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The stigma of obesity in the general public and its implications for public health - a systematic review

Overview of attention for article published in BMC Public Health, August 2011
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About this Attention Score

  • In the top 25% of all research outputs scored by Altmetric
  • High Attention Score compared to outputs of the same age (91st percentile)

Mentioned by

twitter
18 tweeters
facebook
2 Facebook pages
wikipedia
2 Wikipedia pages

Citations

dimensions_citation
129 Dimensions

Readers on

mendeley
284 Mendeley
citeulike
2 CiteULike
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Title
The stigma of obesity in the general public and its implications for public health - a systematic review
Published in
BMC Public Health, August 2011
DOI 10.1186/1471-2458-11-661
Pubmed ID
Authors

Claudia Sikorski, Melanie Luppa, Marie Kaiser, Heide Glaesmer, Georg Schomerus, Hans-Helmut König, Steffi G Riedel-Heller

Abstract

Up to this date, prevalence rates of obesity are still rising. Aside from co-morbid diseases, perceived discrimination and stigmatization leads to worsen outcomes in obese individuals. Higher stigmatizing attitudes towards obese individuals may also result in less support of preventive and interventive measures. In light of the immense burden of obesity on health care systems and also on the individuals' quality of life, accepted and subsidized preventive measures are needed. Policy support might be determined by views of the lay public on causes of obesity and resulting weight stigma. This study seeks to answer how representative samples of the lay public perceive people with obesity or overweight status (stigmatizing attitudes); what these samples attribute obesity to (causal attribution) and what types of interventions are supported by the lay public and which factors determine that support (prevention support).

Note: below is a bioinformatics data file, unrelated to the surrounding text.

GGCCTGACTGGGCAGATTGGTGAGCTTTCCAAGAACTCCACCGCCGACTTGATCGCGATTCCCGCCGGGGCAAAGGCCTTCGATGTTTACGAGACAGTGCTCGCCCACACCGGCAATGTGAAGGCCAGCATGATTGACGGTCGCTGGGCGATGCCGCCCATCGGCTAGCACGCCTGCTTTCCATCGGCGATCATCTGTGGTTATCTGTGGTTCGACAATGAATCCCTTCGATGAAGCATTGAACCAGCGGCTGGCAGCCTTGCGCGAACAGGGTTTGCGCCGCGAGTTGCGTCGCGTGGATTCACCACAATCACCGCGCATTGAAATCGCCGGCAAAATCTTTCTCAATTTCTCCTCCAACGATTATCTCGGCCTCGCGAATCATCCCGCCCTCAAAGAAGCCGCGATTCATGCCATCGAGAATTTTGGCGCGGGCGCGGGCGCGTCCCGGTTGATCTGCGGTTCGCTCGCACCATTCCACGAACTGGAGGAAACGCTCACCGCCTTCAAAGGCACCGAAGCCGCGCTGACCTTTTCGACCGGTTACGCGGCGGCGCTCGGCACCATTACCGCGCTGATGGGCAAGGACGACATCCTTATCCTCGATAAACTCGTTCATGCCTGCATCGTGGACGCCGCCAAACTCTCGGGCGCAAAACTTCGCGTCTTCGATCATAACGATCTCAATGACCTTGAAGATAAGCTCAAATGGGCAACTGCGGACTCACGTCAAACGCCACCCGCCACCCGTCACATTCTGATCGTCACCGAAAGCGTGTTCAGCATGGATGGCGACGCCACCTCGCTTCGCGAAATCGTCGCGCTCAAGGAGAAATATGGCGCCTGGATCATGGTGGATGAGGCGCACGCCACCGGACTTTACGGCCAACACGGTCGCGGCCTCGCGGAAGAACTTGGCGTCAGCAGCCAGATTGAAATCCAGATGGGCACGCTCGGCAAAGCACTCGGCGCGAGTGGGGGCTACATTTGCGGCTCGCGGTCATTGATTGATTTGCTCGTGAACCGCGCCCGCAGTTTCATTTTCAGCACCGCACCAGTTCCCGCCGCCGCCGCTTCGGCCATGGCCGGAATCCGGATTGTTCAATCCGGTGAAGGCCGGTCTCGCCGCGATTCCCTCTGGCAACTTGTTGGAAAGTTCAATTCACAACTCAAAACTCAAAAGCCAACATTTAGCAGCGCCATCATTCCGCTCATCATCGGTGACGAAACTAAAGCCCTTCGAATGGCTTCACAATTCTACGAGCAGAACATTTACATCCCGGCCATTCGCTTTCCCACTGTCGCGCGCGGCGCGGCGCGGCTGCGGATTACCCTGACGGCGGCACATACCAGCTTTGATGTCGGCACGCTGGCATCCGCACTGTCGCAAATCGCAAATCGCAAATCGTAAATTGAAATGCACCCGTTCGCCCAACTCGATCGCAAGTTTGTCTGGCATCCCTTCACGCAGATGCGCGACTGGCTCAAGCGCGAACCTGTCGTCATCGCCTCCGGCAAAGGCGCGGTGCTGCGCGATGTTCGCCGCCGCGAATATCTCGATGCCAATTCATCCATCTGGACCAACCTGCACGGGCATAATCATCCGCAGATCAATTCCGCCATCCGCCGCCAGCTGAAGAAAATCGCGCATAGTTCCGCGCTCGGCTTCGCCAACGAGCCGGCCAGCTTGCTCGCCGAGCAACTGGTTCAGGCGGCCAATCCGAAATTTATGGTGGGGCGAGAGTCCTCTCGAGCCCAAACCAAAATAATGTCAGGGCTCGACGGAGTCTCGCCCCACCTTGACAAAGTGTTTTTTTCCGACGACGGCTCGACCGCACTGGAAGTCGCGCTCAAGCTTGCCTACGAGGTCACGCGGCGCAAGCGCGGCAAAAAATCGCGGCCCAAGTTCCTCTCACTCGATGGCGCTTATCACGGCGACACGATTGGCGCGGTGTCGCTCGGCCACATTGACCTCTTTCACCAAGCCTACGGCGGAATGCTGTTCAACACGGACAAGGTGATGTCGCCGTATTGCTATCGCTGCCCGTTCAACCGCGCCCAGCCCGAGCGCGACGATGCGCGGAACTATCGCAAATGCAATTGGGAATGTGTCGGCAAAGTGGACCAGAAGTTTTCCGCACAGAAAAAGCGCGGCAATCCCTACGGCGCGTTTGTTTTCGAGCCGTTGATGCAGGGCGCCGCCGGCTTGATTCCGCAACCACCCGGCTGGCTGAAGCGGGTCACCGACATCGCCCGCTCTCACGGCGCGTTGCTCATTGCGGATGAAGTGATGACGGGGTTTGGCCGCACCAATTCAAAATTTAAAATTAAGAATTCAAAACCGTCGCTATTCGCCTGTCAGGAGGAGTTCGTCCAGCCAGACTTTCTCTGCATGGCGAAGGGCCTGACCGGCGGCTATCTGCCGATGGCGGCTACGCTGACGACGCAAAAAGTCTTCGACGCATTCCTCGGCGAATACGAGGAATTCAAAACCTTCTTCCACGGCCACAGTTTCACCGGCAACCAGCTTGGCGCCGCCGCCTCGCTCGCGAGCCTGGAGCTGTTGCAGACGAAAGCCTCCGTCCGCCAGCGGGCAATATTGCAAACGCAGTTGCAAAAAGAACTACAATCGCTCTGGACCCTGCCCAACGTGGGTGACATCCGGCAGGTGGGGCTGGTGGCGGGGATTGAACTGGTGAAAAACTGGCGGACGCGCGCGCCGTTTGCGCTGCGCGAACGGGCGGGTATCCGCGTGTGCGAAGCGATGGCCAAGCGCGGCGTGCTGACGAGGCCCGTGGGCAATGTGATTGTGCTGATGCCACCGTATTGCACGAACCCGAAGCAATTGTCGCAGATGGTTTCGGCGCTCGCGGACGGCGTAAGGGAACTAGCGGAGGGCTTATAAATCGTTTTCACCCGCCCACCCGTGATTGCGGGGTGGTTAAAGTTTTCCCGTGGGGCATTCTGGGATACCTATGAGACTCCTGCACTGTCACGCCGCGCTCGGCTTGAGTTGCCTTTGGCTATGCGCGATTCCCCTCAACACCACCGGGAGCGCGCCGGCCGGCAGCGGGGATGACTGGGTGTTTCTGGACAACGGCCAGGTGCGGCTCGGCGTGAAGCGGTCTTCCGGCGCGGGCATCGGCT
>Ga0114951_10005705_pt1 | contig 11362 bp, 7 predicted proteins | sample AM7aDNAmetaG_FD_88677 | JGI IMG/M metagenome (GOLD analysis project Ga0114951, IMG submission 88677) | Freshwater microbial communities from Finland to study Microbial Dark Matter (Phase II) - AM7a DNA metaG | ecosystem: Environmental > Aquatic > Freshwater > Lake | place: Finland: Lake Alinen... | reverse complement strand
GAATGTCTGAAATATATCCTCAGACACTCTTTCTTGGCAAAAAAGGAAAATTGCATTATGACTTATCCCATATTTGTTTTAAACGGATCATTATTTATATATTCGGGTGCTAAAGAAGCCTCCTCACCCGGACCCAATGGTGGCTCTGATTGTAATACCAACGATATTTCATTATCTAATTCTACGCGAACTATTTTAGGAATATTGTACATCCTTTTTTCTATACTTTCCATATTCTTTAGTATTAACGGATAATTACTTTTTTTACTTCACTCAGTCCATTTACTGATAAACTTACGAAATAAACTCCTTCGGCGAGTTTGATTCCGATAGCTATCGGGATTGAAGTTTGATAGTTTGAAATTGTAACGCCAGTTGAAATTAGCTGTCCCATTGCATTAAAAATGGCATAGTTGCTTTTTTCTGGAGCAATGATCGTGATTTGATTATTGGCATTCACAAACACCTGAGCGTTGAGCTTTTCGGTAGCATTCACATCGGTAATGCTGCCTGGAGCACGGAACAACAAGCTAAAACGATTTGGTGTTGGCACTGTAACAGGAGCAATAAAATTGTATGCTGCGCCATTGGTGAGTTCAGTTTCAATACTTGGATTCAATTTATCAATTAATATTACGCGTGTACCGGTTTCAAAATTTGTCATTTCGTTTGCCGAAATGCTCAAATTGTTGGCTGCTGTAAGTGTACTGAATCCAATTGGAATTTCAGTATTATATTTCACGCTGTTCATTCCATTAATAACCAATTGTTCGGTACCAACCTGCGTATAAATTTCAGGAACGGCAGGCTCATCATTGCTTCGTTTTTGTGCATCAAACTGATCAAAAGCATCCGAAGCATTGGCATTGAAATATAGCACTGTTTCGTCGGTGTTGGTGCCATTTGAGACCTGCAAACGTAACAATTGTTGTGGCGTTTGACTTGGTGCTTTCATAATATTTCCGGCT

Twitter Demographics

The data shown below were collected from the profiles of 18 tweeters who shared this research output. Click here to find out more about how the information was compiled.

Mendeley readers

The data shown below were compiled from readership statistics for 284 Mendeley readers of this research output. Click here to see the associated Mendeley record.

Geographical breakdown

Country Count As %
United Kingdom 3 1%
Canada 2 <1%
Pakistan 1 <1%
Brazil 1 <1%
Australia 1 <1%
Spain 1 <1%
United States 1 <1%
Unknown 274 96%

Demographic breakdown

Readers by professional status Count As %
Student > Master 52 18%
Student > Bachelor 42 15%
Student > Ph. D. Student 40 14%
Researcher 33 12%
Student > Doctoral Student 21 7%
Other 50 18%
Unknown 46 16%
Readers by discipline Count As %
Medicine and Dentistry 78 27%
Psychology 65 23%
Social Sciences 28 10%
Nursing and Health Professions 18 6%
Agricultural and Biological Sciences 8 3%
Other 27 10%
Unknown 60 21%

Attention Score in Context

This research output has an Altmetric Attention Score of 15. This is our high-level measure of the quality and quantity of online attention that it has received. This Attention Score, as well as the ranking and number of research outputs shown below, was calculated when the research output was last mentioned on 24 March 2022.
All research outputs
#1,928,609
of 21,732,065 outputs
Outputs from BMC Public Health
#2,163
of 14,084 outputs
Outputs of similar age
#9,321
of 111,381 outputs
Outputs of similar age from BMC Public Health
#1
of 1 outputs
Altmetric has tracked 21,732,065 research outputs across all sources so far. Compared to these this one has done particularly well and is in the 91st percentile: it's in the top 10% of all research outputs ever tracked by Altmetric.
So far Altmetric has tracked 14,084 research outputs from this source. They typically receive a lot more attention than average, with a mean Attention Score of 13.8. This one has done well, scoring higher than 84% of its peers.
Older research outputs will score higher simply because they've had more time to accumulate mentions. To account for age we can compare this Altmetric Attention Score to the 111,381 tracked outputs that were published within six weeks on either side of this one in any source. This one has done particularly well, scoring higher than 91% of its contemporaries.
We're also able to compare this research output to 1 others from the same source and published within six weeks on either side of this one. This one has scored higher than all of them